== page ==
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Erratum: Habitual Physical Activity and Physical Fitness in Older Japanese Adults: The Nakanojo Study

posted on 25.07.2017, 13:34 by Aoyagi Y., Park H., Watanabe E., Park S., Shephard R.J.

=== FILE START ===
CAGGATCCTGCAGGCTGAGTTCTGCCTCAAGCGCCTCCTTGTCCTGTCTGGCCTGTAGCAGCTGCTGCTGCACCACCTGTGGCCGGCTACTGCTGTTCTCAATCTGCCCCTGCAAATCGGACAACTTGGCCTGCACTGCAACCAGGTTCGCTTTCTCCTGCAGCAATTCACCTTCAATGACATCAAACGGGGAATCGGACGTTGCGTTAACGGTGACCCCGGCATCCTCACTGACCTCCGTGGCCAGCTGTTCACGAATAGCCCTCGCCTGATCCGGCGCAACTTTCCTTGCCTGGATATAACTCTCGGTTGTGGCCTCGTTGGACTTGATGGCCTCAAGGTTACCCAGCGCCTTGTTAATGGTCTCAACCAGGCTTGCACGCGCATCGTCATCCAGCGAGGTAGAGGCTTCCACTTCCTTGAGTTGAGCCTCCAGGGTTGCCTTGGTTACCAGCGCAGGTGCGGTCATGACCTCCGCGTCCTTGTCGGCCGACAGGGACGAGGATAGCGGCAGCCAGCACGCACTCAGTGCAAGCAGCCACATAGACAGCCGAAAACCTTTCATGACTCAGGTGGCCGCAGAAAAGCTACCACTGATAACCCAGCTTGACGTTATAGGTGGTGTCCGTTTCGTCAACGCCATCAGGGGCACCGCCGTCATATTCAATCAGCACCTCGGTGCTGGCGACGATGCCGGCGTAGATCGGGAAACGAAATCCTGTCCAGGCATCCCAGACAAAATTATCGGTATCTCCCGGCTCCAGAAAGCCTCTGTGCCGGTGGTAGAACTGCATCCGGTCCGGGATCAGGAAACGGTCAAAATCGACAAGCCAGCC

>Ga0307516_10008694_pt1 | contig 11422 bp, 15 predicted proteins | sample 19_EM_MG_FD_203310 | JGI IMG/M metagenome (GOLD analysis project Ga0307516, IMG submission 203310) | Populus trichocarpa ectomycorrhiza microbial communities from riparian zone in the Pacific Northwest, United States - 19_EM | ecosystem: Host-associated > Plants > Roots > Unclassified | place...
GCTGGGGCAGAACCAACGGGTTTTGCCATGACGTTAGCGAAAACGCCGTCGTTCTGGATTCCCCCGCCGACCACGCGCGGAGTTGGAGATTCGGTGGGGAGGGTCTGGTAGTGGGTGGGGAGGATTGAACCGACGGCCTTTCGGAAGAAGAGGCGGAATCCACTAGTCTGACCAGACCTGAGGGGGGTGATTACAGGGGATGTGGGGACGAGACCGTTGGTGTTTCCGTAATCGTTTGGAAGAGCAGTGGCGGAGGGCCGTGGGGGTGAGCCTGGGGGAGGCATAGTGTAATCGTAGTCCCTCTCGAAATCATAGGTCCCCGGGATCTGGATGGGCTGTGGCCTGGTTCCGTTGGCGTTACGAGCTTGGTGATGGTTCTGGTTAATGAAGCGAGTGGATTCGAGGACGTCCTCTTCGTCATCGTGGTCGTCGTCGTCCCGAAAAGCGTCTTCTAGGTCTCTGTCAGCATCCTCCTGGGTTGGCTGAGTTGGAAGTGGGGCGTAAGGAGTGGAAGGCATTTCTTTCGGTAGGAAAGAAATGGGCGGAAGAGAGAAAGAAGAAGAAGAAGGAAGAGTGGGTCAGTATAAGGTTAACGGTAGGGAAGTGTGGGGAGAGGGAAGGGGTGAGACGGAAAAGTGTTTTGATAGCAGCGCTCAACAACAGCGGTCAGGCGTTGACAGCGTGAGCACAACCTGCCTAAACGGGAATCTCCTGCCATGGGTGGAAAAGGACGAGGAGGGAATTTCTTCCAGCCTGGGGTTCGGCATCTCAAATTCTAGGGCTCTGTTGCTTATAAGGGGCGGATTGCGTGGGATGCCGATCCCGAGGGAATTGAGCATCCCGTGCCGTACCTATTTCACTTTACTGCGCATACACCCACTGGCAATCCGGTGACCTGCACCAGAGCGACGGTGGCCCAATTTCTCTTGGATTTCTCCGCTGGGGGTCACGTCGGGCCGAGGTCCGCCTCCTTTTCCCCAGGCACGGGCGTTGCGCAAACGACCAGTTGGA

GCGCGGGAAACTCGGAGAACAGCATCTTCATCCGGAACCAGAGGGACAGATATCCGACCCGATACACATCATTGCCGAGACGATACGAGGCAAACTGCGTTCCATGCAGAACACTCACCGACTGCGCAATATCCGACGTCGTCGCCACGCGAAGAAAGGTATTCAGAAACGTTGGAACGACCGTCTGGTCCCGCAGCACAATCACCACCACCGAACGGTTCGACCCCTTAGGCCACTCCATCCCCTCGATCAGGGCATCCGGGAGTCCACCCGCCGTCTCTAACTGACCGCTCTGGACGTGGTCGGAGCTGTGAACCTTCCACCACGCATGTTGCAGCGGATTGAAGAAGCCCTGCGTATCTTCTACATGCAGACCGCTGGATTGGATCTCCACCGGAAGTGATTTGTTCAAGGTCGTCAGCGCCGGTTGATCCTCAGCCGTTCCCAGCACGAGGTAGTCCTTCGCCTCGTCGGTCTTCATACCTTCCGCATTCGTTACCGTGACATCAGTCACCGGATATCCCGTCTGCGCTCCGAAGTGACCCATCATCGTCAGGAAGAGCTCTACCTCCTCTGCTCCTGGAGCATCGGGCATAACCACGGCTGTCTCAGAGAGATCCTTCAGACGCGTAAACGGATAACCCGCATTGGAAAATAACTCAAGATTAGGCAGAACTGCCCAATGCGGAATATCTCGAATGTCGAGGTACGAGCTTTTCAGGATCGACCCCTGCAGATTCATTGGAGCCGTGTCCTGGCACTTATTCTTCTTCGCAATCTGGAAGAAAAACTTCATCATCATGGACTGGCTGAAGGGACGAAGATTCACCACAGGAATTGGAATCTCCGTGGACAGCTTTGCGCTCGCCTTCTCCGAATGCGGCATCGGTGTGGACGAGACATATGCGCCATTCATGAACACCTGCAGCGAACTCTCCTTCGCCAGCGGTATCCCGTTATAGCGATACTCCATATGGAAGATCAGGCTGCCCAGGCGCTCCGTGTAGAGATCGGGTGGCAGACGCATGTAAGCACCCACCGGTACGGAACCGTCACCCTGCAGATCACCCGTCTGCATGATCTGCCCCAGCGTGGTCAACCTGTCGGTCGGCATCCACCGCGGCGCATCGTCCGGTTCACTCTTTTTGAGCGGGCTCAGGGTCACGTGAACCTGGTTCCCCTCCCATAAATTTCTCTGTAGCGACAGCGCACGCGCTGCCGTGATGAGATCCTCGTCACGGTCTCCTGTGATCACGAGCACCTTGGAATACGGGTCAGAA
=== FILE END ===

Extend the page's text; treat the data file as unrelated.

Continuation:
Background: Optimal patterns of habitual physical activity to ensure healthy aging remain unclear because of measurement limitations; most investigators have used either subjective questionnaires, or accelerometer or pedometer measurements limited to a single week, despite evidence of both the limited reliability/validity of questionnaires and seasonal changes in activity patterns. Objective: This study explored possible associations between indicators of physical fitness (walking ability, upper- and lower-extremity isometric strength, and static and dynamic balance) and yearlong pedometer/accelerometer assessments of the quantity and quality of habitual physical activity in ostensibly healthy older adults. Methods: Subjects were 76 male and 94 female Japanese aged 65–84 years. Each participant wore a pedometer/accelerometer for 1 year; measurements included the average number of steps taken each day and the duration of activity at an intensity of >3 metabolic equivalents (METs). Compliance was good, the instrument being removed for intervals of >3 h on <5% of days; data for such intervals were excluded from analysis. At the year’s end, traditional laboratory techniques assessed preferred and maximal walking speeds, peak handgrip force, peak knee extension torque, total body sway, and maximal functional reach. Results: After controlling data for age and/or sex, lower-extremity function (walking speeds and knee extension torque) showed significant positive relationships with the daily step count and daily duration of activity at >3 METs, especially in individuals ≥75 years of age. On the other hand, handgrip force and body sway were unrelated to pedometer/accelerometer measurements. Linear and exponential regressions showed positive associations between walking speeds and pedometer/accelerometer scores up to the observed maxima of 13,700 steps/day and 62 min/day at >3 METs. However, when data were categorized into quartiles, walking speeds were not significantly greater in persons exceeding 7,000–8,000 steps/day and/or 15–20 min/day at >3 METs. With a few exceptions, subjects meeting these levels of habitual activity had walking speeds above the threshold predicting the development of functional dependence. Conclusion: The present data suggest that fitness is well maintained in elderly people who take >7,000–8,000 steps/day and/or spend >15–20 min/day at >3 METs. Nevertheless, the direction of this association merits exploration by longitudinal prospective studies and/or randomized controlled trials.